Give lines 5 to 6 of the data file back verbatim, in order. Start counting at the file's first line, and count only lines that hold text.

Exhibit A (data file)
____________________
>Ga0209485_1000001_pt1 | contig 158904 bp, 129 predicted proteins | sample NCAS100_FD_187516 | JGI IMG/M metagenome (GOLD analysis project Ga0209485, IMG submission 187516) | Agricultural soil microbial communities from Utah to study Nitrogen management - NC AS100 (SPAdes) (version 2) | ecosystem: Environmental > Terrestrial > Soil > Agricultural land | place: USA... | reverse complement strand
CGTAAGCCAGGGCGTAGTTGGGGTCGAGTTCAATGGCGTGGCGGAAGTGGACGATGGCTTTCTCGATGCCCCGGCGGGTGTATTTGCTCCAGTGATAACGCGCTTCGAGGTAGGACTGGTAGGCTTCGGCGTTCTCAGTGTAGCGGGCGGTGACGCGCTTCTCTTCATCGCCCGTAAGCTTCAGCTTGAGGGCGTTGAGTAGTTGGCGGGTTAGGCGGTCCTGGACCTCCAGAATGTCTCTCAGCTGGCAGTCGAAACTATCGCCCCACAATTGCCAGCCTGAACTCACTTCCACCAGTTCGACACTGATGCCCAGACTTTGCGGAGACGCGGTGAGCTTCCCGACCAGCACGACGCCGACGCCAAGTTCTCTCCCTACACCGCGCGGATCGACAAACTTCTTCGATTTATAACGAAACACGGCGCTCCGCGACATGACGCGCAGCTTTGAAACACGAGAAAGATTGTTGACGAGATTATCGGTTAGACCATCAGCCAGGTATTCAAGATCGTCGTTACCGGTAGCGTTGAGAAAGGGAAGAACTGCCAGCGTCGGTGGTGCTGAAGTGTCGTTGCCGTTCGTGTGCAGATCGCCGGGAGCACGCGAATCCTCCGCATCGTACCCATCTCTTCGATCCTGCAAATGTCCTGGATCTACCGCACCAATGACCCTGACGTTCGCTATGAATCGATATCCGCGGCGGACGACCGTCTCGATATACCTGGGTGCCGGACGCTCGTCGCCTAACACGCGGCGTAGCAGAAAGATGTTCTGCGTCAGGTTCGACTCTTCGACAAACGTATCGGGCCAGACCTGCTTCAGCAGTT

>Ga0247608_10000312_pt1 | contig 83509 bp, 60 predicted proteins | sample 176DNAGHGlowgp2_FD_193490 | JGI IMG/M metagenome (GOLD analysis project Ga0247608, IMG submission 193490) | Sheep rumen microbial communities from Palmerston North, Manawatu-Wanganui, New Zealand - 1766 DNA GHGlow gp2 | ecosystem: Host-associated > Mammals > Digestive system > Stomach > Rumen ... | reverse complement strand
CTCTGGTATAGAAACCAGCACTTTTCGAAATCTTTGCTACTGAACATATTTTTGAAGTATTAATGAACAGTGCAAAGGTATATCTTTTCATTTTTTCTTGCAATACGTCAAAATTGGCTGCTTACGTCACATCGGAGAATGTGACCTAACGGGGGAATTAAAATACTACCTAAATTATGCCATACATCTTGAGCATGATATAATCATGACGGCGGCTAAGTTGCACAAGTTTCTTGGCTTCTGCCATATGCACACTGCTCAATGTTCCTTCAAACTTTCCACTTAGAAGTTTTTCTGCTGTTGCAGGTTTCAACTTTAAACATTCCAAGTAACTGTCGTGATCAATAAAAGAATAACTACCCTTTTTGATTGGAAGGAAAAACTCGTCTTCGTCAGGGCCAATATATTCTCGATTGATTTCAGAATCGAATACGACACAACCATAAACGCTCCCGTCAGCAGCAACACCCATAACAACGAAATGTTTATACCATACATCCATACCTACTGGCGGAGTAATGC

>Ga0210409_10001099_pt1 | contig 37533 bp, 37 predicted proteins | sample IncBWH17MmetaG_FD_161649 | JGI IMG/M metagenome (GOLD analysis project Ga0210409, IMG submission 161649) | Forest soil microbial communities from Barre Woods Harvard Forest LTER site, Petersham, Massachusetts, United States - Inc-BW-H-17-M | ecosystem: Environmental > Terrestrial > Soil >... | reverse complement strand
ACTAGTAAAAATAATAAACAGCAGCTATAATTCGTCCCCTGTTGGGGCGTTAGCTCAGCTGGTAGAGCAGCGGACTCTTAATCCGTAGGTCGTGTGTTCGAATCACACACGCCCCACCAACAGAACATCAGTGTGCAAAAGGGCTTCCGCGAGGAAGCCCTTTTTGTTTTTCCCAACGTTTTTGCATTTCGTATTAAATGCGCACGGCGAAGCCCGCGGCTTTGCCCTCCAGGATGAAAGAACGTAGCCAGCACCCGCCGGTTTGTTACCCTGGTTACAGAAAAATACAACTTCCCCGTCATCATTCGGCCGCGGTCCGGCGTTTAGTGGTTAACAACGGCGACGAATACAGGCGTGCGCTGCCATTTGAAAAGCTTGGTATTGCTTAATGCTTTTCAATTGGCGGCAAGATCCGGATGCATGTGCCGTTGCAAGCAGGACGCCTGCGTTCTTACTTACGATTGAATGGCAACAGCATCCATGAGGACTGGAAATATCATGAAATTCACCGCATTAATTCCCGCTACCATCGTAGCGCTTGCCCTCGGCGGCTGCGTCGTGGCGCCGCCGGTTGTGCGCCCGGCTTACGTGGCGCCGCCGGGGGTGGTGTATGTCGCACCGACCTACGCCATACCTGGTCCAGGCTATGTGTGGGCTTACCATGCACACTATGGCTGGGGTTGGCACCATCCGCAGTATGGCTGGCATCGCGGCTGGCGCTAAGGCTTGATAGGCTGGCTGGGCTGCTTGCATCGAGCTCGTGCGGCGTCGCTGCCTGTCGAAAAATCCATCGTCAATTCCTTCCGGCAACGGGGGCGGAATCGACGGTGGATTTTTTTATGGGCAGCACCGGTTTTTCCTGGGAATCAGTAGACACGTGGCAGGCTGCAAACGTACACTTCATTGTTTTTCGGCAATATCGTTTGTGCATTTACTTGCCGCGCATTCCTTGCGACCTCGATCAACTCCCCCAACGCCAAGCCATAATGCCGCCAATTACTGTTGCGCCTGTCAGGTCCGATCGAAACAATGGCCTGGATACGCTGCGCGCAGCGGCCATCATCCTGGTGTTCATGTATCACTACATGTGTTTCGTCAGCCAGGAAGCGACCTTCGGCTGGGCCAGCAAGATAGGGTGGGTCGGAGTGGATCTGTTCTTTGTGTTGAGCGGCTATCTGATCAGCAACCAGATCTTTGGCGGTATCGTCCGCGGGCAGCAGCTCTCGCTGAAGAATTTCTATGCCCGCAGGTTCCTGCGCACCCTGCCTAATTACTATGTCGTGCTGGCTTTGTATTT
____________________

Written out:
>Ga0210409_10001099_pt1 | contig 37533 bp, 37 predicted proteins | sample IncBWH17MmetaG_FD_161649 | JGI IMG/M metagenome (GOLD analysis project Ga0210409, IMG submission 161649) | Forest soil microbial communities from Barre Woods Harvard Forest LTER site, Petersham, Massachusetts, United States - Inc-BW-H-17-M | ecosystem: Environmental > Terrestrial > Soil >... | reverse complement strand
ACTAGTAAAAATAATAAACAGCAGCTATAATTCGTCCCCTGTTGGGGCGTTAGCTCAGCTGGTAGAGCAGCGGACTCTTAATCCGTAGGTCGTGTGTTCGAATCACACACGCCCCACCAACAGAACATCAGTGTGCAAAAGGGCTTCCGCGAGGAAGCCCTTTTTGTTTTTCCCAACGTTTTTGCATTTCGTATTAAATGCGCACGGCGAAGCCCGCGGCTTTGCCCTCCAGGATGAAAGAACGTAGCCAGCACCCGCCGGTTTGTTACCCTGGTTACAGAAAAATACAACTTCCCCGTCATCATTCGGCCGCGGTCCGGCGTTTAGTGGTTAACAACGGCGACGAATACAGGCGTGCGCTGCCATTTGAAAAGCTTGGTATTGCTTAATGCTTTTCAATTGGCGGCAAGATCCGGATGCATGTGCCGTTGCAAGCAGGACGCCTGCGTTCTTACTTACGATTGAATGGCAACAGCATCCATGAGGACTGGAAATATCATGAAATTCACCGCATTAATTCCCGCTACCATCGTAGCGCTTGCCCTCGGCGGCTGCGTCGTGGCGCCGCCGGTTGTGCGCCCGGCTTACGTGGCGCCGCCGGGGGTGGTGTATGTCGCACCGACCTACGCCATACCTGGTCCAGGCTATGTGTGGGCTTACCATGCACACTATGGCTGGGGTTGGCACCATCCGCAGTATGGCTGGCATCGCGGCTGGCGCTAAGGCTTGATAGGCTGGCTGGGCTGCTTGCATCGAGCTCGTGCGGCGTCGCTGCCTGTCGAAAAATCCATCGTCAATTCCTTCCGGCAACGGGGGCGGAATCGACGGTGGATTTTTTTATGGGCAGCACCGGTTTTTCCTGGGAATCAGTAGACACGTGGCAGGCTGCAAACGTACACTTCATTGTTTTTCGGCAATATCGTTTGTGCATTTACTTGCCGCGCATTCCTTGCGACCTCGATCAACTCCCCCAACGCCAAGCCATAATGCCGCCAATTACTGTTGCGCCTGTCAGGTCCGATCGAAACAATGGCCTGGATACGCTGCGCGCAGCGGCCATCATCCTGGTGTTCATGTATCACTACATGTGTTTCGTCAGCCAGGAAGCGACCTTCGGCTGGGCCAGCAAGATAGGGTGGGTCGGAGTGGATCTGTTCTTTGTGTTGAGCGGCTATCTGATCAGCAACCAGATCTTTGGCGGTATCGTCCGCGGGCAGCAGCTCTCGCTGAAGAATTTCTATGCCCGCAGGTTCCTGCGCACCCTGCCTAATTACTATGTCGTGCTGGCTTTGTATTT